As Donald Trump's aggressive rhetoric toward immigrants intensifies, U.S. Latinos grow increasingly worried about the possibility of mass deportations regardless of legal status. AFP

Recent data has shown that immigrants in New Jersey are participating in the labor force at higher rates than local residents, challenging the misconception that they are a burden on their host country.

According to the data released by the William J. Hughes Center for Public Policy at Stockton University, immigrants recorded 18.1% of the United States workforce, often filling jobs in areas with major labor shortages like health care and social services.

Furthermore, a higher percentage of foreign-born workers (65.9%) are either working or looking for work compared to native-born workers (61.5%). Foreign-born refers to people who are not born in the United States, including naturalized citizens, lawful permanent residents, temporary migrants or refugees, and unauthorized migrants.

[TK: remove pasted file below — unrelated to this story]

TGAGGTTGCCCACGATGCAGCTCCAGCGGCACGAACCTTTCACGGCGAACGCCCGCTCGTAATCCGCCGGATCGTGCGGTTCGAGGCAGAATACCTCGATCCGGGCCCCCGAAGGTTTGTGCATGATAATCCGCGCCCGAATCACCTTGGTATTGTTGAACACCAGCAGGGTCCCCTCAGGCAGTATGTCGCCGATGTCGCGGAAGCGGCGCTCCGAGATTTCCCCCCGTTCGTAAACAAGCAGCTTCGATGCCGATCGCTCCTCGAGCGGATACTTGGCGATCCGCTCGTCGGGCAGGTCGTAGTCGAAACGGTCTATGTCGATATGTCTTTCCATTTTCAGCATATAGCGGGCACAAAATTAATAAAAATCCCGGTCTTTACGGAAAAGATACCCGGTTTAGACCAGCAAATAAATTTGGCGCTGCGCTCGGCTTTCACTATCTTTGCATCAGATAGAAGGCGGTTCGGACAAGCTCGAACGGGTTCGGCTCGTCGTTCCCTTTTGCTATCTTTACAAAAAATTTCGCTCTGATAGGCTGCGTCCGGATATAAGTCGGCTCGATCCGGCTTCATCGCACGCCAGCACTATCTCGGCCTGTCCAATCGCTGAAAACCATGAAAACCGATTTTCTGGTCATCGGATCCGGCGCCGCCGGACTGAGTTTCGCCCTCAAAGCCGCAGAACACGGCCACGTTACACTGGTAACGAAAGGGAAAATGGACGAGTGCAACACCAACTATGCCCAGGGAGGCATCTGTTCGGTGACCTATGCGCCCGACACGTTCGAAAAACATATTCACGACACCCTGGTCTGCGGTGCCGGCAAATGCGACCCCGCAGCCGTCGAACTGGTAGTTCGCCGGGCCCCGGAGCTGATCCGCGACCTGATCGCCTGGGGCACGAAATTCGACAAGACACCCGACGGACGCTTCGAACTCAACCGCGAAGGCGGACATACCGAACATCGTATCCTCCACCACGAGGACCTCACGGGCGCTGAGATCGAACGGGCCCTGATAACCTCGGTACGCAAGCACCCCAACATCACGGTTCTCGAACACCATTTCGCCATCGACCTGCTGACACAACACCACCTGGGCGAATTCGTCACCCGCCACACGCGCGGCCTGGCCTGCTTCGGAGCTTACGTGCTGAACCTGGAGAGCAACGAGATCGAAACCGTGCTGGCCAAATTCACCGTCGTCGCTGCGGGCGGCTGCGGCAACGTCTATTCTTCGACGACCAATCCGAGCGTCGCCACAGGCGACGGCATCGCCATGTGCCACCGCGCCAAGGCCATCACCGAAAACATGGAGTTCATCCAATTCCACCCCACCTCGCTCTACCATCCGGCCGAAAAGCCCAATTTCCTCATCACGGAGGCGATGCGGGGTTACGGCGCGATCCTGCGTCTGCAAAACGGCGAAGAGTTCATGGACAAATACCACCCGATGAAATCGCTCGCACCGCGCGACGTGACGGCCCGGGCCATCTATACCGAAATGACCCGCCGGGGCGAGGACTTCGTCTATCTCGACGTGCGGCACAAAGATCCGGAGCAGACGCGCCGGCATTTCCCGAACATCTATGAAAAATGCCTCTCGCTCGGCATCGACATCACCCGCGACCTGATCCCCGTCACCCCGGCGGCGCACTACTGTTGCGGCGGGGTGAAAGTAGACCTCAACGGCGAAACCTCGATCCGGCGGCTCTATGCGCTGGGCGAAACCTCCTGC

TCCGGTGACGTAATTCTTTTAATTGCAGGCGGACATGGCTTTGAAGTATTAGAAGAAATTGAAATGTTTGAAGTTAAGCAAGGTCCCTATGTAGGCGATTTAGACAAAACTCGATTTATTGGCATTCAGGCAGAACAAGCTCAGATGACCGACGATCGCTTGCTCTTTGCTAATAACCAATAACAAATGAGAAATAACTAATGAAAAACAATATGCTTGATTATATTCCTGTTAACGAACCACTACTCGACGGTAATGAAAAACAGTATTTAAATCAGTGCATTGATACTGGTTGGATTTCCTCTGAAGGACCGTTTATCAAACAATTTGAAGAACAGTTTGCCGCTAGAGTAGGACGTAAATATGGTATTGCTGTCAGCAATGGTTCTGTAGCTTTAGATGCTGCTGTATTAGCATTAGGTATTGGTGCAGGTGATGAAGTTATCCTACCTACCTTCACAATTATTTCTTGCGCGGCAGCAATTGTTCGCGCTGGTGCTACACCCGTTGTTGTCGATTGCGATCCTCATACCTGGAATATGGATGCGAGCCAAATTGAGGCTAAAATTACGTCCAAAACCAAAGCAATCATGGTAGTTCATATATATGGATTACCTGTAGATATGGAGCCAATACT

Stockton Professor of Economics Ramya Devan and Stockton economics student Madison Giusti compiled this data after analyzing trends from 2022, and revealed that nearly 30% of the foreign-born workers are associated with the New Jersey labor force.

Hudson, Middlesex and Union counties rely heavily on immigrant workers, who make up over 40% of their workforce. Across New Jersey, more foreign-born workers (69.9%) are either working or looking for work compared to native-born workers (64.7%).

As per the data, this trend was seen in 16 of the 18 New Jersey counties.

Mercer County has a huge gap, with foreign-born workers participating 14 percentage points more than native-born workers, and Atlantic County has a 10 percentage point gap. In Hudson, Hunterdon and Middlesex counties, many foreign-born workers are software developers.

"Contrary to the negative perceptions around immigration and its impact on the economy, actual labor market trends suggest it's a boon. The data shows that immigrant workers are vital to the New Jersey workforce," Devan said, Stockton reported.

Software developers, registered nurses, construction laborers, maids, janitors, teachers, retail salespersons, drivers and cooks are some of the most common jobs foreign-born workers do in New Jersey.

The software sector created 306,605 jobs in New Jersey and contributed $26.3 billion to the state's GDP, as per the BSA Foundation report from 2018 to 2020. Moreover, there were over 26,000 foreign-born nurses and nursing assistants in New Jersey, providing essential care services across various counties.

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